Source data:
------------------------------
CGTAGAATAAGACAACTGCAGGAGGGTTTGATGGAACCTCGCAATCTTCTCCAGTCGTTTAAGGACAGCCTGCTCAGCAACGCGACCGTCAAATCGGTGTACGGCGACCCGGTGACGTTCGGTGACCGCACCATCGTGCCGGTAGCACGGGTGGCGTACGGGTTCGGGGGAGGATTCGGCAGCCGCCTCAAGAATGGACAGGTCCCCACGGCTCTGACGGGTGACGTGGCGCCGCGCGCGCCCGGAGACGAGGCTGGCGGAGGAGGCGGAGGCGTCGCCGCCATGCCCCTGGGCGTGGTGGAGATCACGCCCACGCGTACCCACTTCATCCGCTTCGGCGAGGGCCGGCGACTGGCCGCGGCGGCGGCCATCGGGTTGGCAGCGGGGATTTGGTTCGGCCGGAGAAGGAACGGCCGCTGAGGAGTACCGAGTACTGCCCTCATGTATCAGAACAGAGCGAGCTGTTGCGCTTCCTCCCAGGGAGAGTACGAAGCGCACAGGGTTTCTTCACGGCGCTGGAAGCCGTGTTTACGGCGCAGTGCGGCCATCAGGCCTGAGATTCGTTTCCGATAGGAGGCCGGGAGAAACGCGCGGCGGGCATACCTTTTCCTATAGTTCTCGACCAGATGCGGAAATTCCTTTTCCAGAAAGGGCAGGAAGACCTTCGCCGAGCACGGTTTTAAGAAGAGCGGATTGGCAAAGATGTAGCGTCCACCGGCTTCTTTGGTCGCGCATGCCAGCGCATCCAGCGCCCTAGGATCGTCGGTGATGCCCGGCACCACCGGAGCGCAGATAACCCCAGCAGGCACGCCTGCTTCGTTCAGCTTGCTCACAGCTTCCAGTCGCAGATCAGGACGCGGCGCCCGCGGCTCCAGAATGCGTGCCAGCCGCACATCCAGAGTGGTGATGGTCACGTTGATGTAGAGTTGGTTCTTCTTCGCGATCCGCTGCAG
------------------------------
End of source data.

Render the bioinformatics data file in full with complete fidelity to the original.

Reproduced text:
CGTAGAATAAGACAACTGCAGGAGGGTTTGATGGAACCTCGCAATCTTCTCCAGTCGTTTAAGGACAGCCTGCTCAGCAACGCGACCGTCAAATCGGTGTACGGCGACCCGGTGACGTTCGGTGACCGCACCATCGTGCCGGTAGCACGGGTGGCGTACGGGTTCGGGGGAGGATTCGGCAGCCGCCTCAAGAATGGACAGGTCCCCACGGCTCTGACGGGTGACGTGGCGCCGCGCGCGCCCGGAGACGAGGCTGGCGGAGGAGGCGGAGGCGTCGCCGCCATGCCCCTGGGCGTGGTGGAGATCACGCCCACGCGTACCCACTTCATCCGCTTCGGCGAGGGCCGGCGACTGGCCGCGGCGGCGGCCATCGGGTTGGCAGCGGGGATTTGGTTCGGCCGGAGAAGGAACGGCCGCTGAGGAGTACCGAGTACTGCCCTCATGTATCAGAACAGAGCGAGCTGTTGCGCTTCCTCCCAGGGAGAGTACGAAGCGCACAGGGTTTCTTCACGGCGCTGGAAGCCGTGTTTACGGCGCAGTGCGGCCATCAGGCCTGAGATTCGTTTCCGATAGGAGGCCGGGAGAAACGCGCGGCGGGCATACCTTTTCCTATAGTTCTCGACCAGATGCGGAAATTCCTTTTCCAGAAAGGGCAGGAAGACCTTCGCCGAGCACGGTTTTAAGAAGAGCGGATTGGCAAAGATGTAGCGTCCACCGGCTTCTTTGGTCGCGCATGCCAGCGCATCCAGCGCCCTAGGATCGTCGGTGATGCCCGGCACCACCGGAGCGCAGATAACCCCAGCAGGCACGCCTGCTTCGTTCAGCTTGCTCACAGCTTCCAGTCGCAGATCAGGACGCGGCGCCCGCGGCTCCAGAATGCGTGCCAGCCGCACATCCAGAGTGGTGATGGTCACGTTGATGTAGAGTTGGTTCTTCTTCGCGATCCGCTGCAG